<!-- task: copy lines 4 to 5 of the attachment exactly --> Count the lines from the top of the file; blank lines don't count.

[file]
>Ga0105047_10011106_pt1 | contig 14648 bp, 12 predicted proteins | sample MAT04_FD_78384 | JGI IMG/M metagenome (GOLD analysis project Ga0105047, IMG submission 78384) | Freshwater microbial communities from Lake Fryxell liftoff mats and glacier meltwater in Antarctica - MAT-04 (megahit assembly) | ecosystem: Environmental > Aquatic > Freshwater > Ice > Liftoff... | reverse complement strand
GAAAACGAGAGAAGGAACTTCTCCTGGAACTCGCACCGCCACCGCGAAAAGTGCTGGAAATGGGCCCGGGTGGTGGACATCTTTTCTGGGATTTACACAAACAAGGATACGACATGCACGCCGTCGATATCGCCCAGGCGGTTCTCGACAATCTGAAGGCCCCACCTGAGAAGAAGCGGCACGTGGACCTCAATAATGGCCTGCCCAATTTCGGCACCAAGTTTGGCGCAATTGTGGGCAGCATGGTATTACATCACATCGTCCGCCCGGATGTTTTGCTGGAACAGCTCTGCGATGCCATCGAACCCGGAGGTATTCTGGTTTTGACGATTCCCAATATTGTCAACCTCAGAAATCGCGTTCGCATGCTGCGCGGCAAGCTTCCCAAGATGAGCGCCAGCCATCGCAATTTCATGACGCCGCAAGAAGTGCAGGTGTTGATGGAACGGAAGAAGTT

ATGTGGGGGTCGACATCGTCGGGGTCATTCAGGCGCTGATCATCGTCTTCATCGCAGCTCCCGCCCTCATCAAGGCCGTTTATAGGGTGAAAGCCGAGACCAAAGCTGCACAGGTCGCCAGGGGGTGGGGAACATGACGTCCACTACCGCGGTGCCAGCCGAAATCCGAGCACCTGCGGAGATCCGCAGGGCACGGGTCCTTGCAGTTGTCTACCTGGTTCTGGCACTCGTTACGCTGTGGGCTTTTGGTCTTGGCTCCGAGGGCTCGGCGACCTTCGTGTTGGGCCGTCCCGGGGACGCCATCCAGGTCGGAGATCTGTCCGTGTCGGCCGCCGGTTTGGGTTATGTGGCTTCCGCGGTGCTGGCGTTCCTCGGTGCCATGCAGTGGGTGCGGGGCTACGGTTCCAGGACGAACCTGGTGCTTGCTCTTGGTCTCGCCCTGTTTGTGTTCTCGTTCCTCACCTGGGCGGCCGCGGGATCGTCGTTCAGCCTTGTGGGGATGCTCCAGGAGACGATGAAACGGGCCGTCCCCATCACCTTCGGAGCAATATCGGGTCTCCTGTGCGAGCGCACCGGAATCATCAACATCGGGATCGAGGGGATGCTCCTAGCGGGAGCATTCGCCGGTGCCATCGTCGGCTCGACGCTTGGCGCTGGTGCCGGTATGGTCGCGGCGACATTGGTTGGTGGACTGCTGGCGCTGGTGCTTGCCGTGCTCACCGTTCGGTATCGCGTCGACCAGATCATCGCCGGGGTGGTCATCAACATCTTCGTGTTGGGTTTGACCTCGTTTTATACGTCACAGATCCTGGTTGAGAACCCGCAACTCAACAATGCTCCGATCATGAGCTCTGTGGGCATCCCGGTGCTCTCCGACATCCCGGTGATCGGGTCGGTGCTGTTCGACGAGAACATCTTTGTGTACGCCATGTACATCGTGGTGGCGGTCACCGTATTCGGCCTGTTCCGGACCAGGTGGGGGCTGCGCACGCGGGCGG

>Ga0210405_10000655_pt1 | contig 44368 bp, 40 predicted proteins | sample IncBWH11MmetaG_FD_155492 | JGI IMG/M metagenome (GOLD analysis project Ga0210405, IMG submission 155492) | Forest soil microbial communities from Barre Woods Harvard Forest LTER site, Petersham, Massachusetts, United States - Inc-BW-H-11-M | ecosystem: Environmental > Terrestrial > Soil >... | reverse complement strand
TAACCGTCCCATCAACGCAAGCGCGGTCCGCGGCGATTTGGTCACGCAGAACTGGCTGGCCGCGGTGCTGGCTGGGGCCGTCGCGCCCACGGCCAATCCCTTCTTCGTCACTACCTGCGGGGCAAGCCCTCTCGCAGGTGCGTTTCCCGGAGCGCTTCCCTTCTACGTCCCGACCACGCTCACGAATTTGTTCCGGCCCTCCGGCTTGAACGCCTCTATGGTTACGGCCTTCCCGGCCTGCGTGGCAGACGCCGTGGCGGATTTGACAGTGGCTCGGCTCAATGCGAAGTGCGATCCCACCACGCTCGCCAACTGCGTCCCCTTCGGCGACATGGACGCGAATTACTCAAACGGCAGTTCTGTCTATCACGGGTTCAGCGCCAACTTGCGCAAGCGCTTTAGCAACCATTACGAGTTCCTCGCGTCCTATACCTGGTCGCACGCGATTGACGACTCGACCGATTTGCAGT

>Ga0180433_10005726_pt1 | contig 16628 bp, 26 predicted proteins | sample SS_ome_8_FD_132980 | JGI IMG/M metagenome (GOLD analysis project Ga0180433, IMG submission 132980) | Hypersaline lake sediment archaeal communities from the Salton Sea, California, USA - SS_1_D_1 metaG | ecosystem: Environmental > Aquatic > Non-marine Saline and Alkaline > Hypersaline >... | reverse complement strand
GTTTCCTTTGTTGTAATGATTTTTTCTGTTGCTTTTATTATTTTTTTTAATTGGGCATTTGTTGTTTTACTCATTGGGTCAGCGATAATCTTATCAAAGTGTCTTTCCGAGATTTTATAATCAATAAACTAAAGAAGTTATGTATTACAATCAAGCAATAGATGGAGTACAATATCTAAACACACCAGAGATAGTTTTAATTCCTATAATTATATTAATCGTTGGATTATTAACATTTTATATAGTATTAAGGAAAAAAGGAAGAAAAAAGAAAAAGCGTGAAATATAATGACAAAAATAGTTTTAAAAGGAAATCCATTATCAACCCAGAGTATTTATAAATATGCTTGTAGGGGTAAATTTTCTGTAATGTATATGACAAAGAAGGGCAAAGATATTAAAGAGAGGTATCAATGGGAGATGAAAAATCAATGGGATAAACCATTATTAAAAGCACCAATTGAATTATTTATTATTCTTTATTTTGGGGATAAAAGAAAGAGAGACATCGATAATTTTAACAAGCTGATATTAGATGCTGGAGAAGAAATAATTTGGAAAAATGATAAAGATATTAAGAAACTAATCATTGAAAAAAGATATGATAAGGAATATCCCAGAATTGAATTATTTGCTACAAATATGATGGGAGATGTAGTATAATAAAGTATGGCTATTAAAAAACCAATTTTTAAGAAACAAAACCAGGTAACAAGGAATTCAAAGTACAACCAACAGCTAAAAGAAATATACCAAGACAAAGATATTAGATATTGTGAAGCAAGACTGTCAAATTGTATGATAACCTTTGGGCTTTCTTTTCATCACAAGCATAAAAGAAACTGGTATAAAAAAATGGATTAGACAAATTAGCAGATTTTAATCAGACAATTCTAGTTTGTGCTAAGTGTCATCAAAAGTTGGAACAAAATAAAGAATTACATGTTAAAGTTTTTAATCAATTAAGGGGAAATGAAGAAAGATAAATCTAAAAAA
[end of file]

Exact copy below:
>Ga0210405_10000655_pt1 | contig 44368 bp, 40 predicted proteins | sample IncBWH11MmetaG_FD_155492 | JGI IMG/M metagenome (GOLD analysis project Ga0210405, IMG submission 155492) | Forest soil microbial communities from Barre Woods Harvard Forest LTER site, Petersham, Massachusetts, United States - Inc-BW-H-11-M | ecosystem: Environmental > Terrestrial > Soil >... | reverse complement strand
TAACCGTCCCATCAACGCAAGCGCGGTCCGCGGCGATTTGGTCACGCAGAACTGGCTGGCCGCGGTGCTGGCTGGGGCCGTCGCGCCCACGGCCAATCCCTTCTTCGTCACTACCTGCGGGGCAAGCCCTCTCGCAGGTGCGTTTCCCGGAGCGCTTCCCTTCTACGTCCCGACCACGCTCACGAATTTGTTCCGGCCCTCCGGCTTGAACGCCTCTATGGTTACGGCCTTCCCGGCCTGCGTGGCAGACGCCGTGGCGGATTTGACAGTGGCTCGGCTCAATGCGAAGTGCGATCCCACCACGCTCGCCAACTGCGTCCCCTTCGGCGACATGGACGCGAATTACTCAAACGGCAGTTCTGTCTATCACGGGTTCAGCGCCAACTTGCGCAAGCGCTTTAGCAACCATTACGAGTTCCTCGCGTCCTATACCTGGTCGCACGCGATTGACGACTCGACCGATTTGCAGT